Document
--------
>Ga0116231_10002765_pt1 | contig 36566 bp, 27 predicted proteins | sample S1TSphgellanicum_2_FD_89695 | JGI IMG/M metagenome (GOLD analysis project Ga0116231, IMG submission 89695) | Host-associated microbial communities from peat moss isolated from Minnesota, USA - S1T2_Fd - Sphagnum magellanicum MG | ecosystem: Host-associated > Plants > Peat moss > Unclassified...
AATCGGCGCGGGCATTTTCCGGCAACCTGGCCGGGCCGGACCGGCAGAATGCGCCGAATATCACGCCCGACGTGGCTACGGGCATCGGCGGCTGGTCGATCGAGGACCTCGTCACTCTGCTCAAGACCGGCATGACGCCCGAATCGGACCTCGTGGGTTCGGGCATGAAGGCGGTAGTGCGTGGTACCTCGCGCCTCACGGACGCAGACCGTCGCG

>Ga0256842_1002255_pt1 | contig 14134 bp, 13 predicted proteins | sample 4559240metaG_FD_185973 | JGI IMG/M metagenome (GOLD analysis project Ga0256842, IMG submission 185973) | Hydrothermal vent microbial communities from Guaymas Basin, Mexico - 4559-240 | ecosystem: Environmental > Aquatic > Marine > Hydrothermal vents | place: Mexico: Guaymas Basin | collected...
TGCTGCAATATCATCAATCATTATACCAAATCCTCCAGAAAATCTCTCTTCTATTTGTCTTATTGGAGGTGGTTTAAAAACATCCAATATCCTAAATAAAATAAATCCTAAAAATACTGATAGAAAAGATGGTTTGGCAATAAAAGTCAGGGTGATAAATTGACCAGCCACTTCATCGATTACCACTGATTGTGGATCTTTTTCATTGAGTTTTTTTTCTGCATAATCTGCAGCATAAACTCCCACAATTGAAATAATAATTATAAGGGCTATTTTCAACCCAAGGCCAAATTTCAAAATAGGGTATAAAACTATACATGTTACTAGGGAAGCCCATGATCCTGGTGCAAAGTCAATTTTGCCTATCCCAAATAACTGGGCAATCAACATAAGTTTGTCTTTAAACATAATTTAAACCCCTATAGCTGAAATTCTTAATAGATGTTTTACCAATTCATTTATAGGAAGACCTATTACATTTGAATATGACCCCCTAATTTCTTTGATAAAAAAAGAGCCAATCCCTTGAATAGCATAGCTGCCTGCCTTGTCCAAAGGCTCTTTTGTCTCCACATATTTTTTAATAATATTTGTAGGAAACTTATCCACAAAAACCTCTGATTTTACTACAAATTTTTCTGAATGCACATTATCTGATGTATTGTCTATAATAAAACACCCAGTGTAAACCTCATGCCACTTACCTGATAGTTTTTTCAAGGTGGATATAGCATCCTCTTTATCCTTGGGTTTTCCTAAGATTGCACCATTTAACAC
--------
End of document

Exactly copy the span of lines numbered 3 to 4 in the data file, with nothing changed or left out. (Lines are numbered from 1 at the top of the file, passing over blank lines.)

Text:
>Ga0256842_1002255_pt1 | contig 14134 bp, 13 predicted proteins | sample 4559240metaG_FD_185973 | JGI IMG/M metagenome (GOLD analysis project Ga0256842, IMG submission 185973) | Hydrothermal vent microbial communities from Guaymas Basin, Mexico - 4559-240 | ecosystem: Environmental > Aquatic > Marine > Hydrothermal vents | place: Mexico: Guaymas Basin | collected...
TGCTGCAATATCATCAATCATTATACCAAATCCTCCAGAAAATCTCTCTTCTATTTGTCTTATTGGAGGTGGTTTAAAAACATCCAATATCCTAAATAAAATAAATCCTAAAAATACTGATAGAAAAGATGGTTTGGCAATAAAAGTCAGGGTGATAAATTGACCAGCCACTTCATCGATTACCACTGATTGTGGATCTTTTTCATTGAGTTTTTTTTCTGCATAATCTGCAGCATAAACTCCCACAATTGAAATAATAATTATAAGGGCTATTTTCAACCCAAGGCCAAATTTCAAAATAGGGTATAAAACTATACATGTTACTAGGGAAGCCCATGATCCTGGTGCAAAGTCAATTTTGCCTATCCCAAATAACTGGGCAATCAACATAAGTTTGTCTTTAAACATAATTTAAACCCCTATAGCTGAAATTCTTAATAGATGTTTTACCAATTCATTTATAGGAAGACCTATTACATTTGAATATGACCCCCTAATTTCTTTGATAAAAAAAGAGCCAATCCCTTGAATAGCATAGCTGCCTGCCTTGTCCAAAGGCTCTTTTGTCTCCACATATTTTTTAATAATATTTGTAGGAAACTTATCCACAAAAACCTCTGATTTTACTACAAATTTTTCTGAATGCACATTATCTGATGTATTGTCTATAATAAAACACCCAGTGTAAACCTCATGCCACTTACCTGATAGTTTTTTCAAGGTGGATATAGCATCCTCTTTATCCTTGGGTTTTCCTAAGATTGCACCATTTAACAC